Can you give an example of how language increases the feeling of empowerment?

There is a lot of talk in organizations about how to empower people. What we know from neuroscience research, is that the only thing we can do is create an environment where people feel empowered. Empowering others is a contradictory statement. It says that I have the power to empower others. That is NOT what we are going for. We want people to have influence and control. And this happens when leaders create an environment where people feel empowered. 

Now, with that said… “I intend to” are the three most amazing, empowering words we can use to increase the feeling of empowerment. Rather than asking permission, just saying “I intend to…” works on both sides. For the person saying it, it is simply informing others about what the person will do. For others, it provides information ahead of time. So there is an opportunity to give more information before the action occurs. Of course, there are lots of other examples of language increasing empowerment, “I intend to” is my favorite. 

What is an example of a leadership tool that can be used to create an environment to adopt Intent-Based Leadership?

So one of the great tools from Intent-Based Leadership is called the Ladder of Leadership. It provides some simple questions leaders can ask based on how their people talk with them. For example, if someone says “Please just tell me what to do.” That person is at the lowest level on the Ladder. The leader wants to move them up the Ladder so that they will be more comfortable taking control. The question the leader asks is: “What do you see?” This is the next step on the Ladder. This allows the person to answer in a psychologically safe environment. The leader is asking for observations. Rather than jumping to “What do you intend to do?”, the leader needs to help people up the Ladder gradually. In that way, people become safe with taking more control, and over what is usually a very short time, you can move people up to the level where they come to you with what they intend to do.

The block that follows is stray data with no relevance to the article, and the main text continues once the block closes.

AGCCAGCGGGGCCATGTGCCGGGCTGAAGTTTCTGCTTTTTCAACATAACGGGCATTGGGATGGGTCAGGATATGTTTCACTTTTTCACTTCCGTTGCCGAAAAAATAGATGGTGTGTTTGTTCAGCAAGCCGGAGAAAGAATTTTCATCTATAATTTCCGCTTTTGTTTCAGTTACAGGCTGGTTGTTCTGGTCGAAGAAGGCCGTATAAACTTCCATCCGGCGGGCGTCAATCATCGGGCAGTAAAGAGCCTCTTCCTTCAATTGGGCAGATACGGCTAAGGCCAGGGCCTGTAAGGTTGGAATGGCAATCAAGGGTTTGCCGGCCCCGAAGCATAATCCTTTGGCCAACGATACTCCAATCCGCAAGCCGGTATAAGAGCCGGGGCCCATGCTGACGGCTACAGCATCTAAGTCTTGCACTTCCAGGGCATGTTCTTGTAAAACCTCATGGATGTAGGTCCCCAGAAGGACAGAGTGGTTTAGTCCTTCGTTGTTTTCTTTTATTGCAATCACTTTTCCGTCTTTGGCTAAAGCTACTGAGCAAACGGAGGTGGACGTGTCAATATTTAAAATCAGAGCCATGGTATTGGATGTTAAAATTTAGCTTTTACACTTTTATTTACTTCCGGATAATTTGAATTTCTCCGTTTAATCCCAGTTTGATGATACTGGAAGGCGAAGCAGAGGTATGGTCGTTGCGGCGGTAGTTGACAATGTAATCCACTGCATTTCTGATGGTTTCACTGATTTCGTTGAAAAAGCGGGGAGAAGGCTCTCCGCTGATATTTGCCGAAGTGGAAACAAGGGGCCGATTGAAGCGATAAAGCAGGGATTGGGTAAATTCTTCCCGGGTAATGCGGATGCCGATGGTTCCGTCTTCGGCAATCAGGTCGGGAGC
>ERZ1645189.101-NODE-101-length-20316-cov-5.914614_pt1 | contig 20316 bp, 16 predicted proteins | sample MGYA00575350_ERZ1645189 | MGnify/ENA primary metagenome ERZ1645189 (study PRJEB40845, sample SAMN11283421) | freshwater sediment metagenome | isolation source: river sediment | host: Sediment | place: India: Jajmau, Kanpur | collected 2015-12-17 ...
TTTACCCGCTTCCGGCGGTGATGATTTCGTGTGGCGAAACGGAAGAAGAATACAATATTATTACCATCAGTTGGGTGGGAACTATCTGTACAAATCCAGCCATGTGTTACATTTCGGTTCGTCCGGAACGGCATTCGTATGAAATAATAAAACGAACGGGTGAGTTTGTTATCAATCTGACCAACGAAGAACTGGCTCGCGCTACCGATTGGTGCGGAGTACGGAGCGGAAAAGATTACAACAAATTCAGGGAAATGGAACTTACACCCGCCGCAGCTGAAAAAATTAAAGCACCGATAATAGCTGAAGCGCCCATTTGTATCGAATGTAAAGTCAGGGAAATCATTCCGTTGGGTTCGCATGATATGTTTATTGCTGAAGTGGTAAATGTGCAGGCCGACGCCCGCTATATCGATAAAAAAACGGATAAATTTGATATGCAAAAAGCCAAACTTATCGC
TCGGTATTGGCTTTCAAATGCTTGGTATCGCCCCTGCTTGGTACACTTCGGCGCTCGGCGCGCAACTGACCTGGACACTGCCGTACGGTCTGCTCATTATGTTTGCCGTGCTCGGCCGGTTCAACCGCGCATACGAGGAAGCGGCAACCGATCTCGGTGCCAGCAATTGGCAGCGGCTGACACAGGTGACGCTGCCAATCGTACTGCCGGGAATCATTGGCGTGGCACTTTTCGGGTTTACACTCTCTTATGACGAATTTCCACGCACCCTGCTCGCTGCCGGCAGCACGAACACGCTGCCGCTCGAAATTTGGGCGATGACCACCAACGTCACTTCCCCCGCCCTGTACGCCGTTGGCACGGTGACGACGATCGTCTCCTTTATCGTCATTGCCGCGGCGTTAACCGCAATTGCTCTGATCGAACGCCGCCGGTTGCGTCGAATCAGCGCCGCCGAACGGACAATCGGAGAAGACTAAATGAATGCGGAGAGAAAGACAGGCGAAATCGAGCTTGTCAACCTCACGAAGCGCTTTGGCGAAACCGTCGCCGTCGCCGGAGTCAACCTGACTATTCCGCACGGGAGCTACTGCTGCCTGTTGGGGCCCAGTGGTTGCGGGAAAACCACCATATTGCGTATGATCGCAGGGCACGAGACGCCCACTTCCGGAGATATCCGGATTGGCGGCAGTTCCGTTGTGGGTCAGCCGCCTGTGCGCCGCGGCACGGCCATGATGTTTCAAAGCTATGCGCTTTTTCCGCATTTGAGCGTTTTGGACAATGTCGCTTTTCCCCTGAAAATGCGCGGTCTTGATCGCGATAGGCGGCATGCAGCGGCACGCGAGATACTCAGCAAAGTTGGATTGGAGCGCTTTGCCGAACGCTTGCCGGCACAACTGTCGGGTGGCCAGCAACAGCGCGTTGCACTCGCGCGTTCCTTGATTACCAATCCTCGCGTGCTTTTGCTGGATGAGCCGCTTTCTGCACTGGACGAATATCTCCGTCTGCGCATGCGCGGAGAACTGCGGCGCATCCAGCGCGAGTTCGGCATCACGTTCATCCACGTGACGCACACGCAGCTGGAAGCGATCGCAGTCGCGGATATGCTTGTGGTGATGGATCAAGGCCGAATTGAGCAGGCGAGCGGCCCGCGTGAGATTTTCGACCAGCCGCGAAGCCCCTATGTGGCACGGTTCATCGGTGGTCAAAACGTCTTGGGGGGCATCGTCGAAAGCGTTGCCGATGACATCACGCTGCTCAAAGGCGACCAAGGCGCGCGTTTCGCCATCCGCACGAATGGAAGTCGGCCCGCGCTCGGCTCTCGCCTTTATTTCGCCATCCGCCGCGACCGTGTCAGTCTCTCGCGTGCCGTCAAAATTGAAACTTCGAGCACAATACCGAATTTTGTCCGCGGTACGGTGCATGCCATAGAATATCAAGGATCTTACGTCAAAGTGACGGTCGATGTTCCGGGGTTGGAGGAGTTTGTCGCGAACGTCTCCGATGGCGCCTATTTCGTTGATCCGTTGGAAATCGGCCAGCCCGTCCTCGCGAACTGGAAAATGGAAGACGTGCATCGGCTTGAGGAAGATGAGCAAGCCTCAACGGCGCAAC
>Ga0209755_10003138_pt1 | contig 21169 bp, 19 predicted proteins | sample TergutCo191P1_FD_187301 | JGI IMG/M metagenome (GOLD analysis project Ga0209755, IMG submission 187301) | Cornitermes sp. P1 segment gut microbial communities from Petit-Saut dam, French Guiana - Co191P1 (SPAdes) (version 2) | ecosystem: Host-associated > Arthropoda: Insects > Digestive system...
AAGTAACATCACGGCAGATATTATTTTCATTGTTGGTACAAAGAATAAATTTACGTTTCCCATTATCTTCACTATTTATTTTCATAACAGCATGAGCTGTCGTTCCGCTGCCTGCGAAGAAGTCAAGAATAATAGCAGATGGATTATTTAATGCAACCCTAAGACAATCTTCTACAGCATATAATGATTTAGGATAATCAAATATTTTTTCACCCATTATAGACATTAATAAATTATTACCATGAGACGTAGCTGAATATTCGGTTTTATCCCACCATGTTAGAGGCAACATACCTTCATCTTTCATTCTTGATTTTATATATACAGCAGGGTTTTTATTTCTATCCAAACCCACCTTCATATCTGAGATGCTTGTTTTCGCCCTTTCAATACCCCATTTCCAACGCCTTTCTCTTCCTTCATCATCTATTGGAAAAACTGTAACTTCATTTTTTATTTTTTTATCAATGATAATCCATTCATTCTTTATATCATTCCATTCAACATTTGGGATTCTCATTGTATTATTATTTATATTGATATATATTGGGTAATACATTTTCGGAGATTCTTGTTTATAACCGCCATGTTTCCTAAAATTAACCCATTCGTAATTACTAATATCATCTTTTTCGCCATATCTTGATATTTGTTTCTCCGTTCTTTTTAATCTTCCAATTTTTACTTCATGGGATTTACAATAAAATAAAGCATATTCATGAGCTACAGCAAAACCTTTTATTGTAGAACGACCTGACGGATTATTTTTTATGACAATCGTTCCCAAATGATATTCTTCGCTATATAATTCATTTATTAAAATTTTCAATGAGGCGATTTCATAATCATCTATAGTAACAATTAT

Ladder of Leadership

Reading tips: If I think about attending the training, what should I read or watch, to be prepared best? (blog posts, YT videos etc.)

Of course, reading David’s book, Turn the Ship Around! is a great idea.

Here are a couple of other links to watch and read:

Interested to take a deep-dive on Intent Based Leadership?

Check out our training course offering

Agile at Scale – wie es Spotify gemacht hat

Schon 2016 konnte Joakim Sundén von Spotify mit seiner Keynote die Community auf der Agile Tour Vienna begeistern! Am 25. und 26. Mai 2020 bieten wir  nun einen neuen zweitägigen Trainingskurs mit ihm an: Agile at Scale – inspired by Spotify.

Aus dem Training: